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The U.S. Is No Longer the World's Largest Smart-Speaker Market

Evan Niu, CFA, The Motley Fool

Up until now, the U.S. has been the most important smart-speaker market in the world, benefiting domestic tech heavyweights like Amazon.com and Alphabet (NASDAQ: GOOG) (NASDAQ: GOOGL) subsidiary Google, which are enjoying considerable success in smart speakers as they continue to take over the smart-home space. Looking to build on that momentum, the search giant recently rebranded its smart-home efforts under the Google Nest brand while unveiling a new Nest Hub Max to compete with Amazon's Echo Show.

However, China just overtook the U.S. as the most important smart-speaker market.

Echo Dot on a side table next to a lamp and a book

Low-cost smart speakers like Amazon's Echo Dot are driving unit volumes. Image source: Amazon.com.

China represented the majority of Q1 unit volumes

Market researcher Canalys released its estimates on the smart-speaker market for the first quarter this week, showing a significant spike in unit volumes in China. China was able to grab 51% of worldwide shipments, compared to the 24% that shipped within the U.S. Worldwide volumes jumped 131% to 20.7 million. Unlike the U.S., China's holiday shopping season and New Year fall in the first quarter. Baidu became the top Chinese vendor, thanks in part to a sponsorship deal around the Lunar New Year that generated considerable interest, according to Canalys.

Here are the top five vendors:

Vendor

Q1 2019 Shipments

Q1 2019 Market Share

Year-Over-Year Growth

Amazon (NASDAQ: AMZN)

4.6 million

22.1%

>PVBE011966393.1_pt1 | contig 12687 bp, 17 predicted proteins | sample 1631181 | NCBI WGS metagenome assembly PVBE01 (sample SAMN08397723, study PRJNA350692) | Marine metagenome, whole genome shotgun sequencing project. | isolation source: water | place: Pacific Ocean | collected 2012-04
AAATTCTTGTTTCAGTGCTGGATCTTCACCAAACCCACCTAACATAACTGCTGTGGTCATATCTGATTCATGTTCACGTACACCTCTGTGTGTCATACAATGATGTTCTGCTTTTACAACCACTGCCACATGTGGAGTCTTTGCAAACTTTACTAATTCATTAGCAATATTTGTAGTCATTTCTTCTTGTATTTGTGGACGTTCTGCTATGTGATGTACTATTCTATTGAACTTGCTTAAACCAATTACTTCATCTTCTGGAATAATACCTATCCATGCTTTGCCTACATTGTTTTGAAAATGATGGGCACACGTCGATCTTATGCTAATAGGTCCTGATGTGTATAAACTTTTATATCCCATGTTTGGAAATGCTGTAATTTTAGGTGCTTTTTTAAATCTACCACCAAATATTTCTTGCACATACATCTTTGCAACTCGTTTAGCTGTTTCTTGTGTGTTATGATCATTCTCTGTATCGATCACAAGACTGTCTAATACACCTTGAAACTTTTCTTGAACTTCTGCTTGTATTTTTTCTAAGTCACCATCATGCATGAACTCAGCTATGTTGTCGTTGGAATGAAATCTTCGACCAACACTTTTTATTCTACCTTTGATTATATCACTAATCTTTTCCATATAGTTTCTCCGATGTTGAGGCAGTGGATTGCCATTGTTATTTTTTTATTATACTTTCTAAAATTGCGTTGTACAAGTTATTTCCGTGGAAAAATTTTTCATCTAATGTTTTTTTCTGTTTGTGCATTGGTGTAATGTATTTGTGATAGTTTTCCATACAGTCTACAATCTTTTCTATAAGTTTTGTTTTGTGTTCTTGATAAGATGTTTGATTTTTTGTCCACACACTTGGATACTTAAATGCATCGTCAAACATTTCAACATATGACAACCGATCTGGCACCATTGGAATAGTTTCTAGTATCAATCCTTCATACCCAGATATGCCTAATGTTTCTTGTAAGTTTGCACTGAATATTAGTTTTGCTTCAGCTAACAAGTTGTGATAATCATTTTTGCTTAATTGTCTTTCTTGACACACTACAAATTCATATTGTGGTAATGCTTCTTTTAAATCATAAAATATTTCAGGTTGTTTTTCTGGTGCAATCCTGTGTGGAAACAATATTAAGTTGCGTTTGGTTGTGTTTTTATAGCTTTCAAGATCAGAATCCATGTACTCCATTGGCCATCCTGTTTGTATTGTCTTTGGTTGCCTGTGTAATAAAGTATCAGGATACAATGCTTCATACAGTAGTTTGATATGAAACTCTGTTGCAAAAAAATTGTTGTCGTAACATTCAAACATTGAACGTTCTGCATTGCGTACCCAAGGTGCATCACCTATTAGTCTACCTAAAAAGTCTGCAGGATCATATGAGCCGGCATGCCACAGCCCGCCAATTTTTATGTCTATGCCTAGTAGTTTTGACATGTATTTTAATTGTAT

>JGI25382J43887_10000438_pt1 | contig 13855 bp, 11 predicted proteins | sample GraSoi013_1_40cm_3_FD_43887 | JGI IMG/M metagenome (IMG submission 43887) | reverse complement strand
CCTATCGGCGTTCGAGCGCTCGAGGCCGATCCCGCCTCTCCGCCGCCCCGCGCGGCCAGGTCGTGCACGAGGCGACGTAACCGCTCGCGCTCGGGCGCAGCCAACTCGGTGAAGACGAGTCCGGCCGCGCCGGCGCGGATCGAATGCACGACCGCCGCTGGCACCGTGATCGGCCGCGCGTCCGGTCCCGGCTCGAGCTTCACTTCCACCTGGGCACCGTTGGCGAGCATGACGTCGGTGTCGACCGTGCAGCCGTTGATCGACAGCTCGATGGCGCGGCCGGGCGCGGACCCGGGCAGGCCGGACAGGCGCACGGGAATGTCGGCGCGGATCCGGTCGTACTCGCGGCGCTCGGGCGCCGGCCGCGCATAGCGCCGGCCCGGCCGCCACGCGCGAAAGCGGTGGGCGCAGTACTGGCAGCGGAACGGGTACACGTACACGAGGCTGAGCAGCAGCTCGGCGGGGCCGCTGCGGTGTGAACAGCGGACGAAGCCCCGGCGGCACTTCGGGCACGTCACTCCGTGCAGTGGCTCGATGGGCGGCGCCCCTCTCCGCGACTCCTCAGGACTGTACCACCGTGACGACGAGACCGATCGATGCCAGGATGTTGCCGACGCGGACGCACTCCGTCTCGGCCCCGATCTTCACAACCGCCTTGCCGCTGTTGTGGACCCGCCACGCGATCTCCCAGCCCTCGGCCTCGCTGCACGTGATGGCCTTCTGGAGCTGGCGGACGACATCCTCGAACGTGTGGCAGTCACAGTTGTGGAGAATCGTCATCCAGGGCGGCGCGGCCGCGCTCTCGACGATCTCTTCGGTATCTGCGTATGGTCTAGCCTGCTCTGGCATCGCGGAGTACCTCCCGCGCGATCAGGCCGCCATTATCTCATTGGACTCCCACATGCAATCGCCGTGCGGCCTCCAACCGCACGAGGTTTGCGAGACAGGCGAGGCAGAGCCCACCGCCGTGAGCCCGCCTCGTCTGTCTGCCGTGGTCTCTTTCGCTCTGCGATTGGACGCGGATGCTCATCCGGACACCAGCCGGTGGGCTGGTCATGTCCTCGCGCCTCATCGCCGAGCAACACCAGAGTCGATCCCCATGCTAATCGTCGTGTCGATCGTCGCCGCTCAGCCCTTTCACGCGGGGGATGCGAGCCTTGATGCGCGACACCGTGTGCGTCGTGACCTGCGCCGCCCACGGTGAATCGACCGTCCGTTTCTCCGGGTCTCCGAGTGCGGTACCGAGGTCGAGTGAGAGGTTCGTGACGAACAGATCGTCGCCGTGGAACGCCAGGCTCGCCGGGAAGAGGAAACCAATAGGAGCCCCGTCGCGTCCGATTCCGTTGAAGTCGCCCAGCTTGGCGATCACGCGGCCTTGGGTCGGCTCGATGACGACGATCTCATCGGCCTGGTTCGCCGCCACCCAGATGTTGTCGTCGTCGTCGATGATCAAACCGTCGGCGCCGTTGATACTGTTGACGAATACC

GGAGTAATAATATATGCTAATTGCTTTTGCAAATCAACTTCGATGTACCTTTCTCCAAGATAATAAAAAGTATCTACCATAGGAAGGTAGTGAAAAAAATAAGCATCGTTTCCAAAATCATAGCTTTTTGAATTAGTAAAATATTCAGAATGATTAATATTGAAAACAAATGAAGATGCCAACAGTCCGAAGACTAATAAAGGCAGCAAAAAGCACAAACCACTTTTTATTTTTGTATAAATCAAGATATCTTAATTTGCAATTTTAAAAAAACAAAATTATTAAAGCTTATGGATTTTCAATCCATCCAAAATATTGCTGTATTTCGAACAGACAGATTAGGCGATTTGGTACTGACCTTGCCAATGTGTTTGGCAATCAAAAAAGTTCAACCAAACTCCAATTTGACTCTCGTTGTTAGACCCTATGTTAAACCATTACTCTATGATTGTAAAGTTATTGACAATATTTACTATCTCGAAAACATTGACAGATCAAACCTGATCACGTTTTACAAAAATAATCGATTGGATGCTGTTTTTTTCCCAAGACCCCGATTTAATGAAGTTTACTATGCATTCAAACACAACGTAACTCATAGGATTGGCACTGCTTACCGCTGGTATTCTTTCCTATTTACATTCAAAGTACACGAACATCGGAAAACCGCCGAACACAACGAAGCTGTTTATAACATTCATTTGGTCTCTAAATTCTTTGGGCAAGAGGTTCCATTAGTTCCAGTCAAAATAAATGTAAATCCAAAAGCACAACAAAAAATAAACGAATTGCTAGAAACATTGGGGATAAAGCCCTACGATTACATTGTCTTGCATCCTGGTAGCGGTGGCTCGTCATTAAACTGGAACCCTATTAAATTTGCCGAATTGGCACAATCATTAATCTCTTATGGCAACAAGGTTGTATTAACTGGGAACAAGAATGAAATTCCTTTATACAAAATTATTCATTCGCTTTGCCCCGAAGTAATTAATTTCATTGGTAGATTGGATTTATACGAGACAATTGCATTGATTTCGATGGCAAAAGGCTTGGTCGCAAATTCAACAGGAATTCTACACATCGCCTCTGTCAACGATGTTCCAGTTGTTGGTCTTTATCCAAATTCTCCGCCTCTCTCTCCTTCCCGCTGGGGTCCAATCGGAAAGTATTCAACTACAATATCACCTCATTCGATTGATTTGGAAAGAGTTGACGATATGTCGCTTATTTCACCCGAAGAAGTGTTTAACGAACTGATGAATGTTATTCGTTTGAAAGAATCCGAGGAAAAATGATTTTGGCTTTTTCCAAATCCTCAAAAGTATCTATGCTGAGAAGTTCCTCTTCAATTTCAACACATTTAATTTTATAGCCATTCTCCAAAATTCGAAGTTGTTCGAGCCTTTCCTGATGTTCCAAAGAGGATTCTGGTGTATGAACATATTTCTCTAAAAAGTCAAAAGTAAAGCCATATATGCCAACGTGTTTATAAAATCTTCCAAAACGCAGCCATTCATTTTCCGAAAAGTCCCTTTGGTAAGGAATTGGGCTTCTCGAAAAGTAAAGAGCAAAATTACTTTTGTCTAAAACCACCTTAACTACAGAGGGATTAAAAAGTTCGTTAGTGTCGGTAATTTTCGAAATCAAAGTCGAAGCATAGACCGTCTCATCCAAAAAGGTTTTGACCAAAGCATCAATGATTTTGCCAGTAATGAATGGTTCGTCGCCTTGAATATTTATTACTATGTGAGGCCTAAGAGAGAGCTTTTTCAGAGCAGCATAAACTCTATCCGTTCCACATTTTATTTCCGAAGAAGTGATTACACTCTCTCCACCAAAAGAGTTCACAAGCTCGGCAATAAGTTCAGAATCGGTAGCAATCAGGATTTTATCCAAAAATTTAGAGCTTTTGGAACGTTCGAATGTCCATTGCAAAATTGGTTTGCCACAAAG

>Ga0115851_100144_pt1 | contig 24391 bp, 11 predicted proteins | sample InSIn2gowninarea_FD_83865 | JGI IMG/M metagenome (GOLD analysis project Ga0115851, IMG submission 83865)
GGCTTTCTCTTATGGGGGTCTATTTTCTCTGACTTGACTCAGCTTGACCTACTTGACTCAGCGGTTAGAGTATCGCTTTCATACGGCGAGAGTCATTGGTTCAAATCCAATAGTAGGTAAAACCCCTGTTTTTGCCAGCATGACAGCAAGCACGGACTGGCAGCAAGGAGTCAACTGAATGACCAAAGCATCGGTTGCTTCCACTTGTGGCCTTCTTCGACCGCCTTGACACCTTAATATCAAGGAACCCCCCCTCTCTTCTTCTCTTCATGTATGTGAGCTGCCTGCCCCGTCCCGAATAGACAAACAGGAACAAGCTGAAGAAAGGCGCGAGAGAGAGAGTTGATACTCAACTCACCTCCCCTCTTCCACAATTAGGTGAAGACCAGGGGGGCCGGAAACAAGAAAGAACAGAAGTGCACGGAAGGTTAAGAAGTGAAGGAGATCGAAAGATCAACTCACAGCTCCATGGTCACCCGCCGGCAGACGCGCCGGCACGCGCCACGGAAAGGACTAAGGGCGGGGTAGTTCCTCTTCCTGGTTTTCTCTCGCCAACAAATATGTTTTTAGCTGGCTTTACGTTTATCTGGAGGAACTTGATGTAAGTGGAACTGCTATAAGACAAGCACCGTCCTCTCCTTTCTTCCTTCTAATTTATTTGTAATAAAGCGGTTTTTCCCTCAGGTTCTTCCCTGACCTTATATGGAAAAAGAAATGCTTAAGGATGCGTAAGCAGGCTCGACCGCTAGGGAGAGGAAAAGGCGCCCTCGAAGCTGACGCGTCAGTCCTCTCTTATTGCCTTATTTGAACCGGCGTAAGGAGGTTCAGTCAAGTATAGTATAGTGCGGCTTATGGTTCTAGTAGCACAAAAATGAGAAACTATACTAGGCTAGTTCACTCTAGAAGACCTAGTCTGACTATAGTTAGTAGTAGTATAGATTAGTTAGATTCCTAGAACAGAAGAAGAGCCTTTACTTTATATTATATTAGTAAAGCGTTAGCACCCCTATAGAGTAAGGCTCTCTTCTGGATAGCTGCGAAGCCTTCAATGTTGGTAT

84.7%

Google

3.5 million

16.8%

7%

Baidu (NASDAQ: BIDU)

3.3 million

16%

N/A*

Alibaba

3.2 million

15.5%

204.3%

Xiaomi

3.2 million

15.4%

411.4%

Others

2.9 million

14.2%

89.8%

Total

20.7 million

100%

131.4%

Data source: Canalys. *Baidu had not yet entered the smart speaker market a year ago.

Amazon and Google are still dominating the market globally, but geographical shifts could have impacts on those companies' prominence.

Small, affordable smart speakers are where it's at

It's become abundantly clear that small, affordable smart speakers are what's driving unit volume growth, particularly for Amazon and Google. Retailing for $50, the Amazon Echo Dot and Google Home Mini are often available for even less, thanks to various types of promotions like reduced pricing or giveaways.

Just today, home audio specialist Bose announced its smallest and most affordable smart speaker to date, the $260 Home Speaker 300. Samsung's Galaxy Home Mini was just detailed in FCC filings, even though the full-sized version hasn't even shipped yet. Even Comcast is reportedly working on a health-oriented smart speaker, according to CNBC, although it's not clear what price point the telecommunications and media conglomerate may be targeting.

Neither Amazon nor Google have strong positions in China. Amazon just shuttered its Chinese e-commerce operations, and Google's online services have long been neutered due to government censorship and other factors. On the other hand, Apple (NASDAQ: AAPL) has a strong presence in the Chinese market, and Siri is one of few voice assistants that can handle Mandarin, one of the more challenging languages for robots to understand linguistically.

Apple's HomePod launched in China earlier this year, but its premium pricing will inevitably hurt demand. If all of that isn't enough to convince Apple to launch an affordable HomePod Mini, then I don't know what is.

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John Mackey, CEO of Whole Foods Market, an Amazon subsidiary, is a member of The Motley Fool's board of directors. Suzanne Frey, an executive at Alphabet, is a member of The Motley Fool's board of directors. Evan Niu, CFA owns shares of Amazon and Apple. The Motley Fool owns shares of and recommends Alphabet (A shares), Alphabet (C shares), Amazon, Apple, and Baidu. The Motley Fool has the following options: long January 2020 $150 calls on Apple and short January 2020 $155 calls on Apple. The Motley Fool recommends CMCSA. The Motley Fool has a disclosure policy.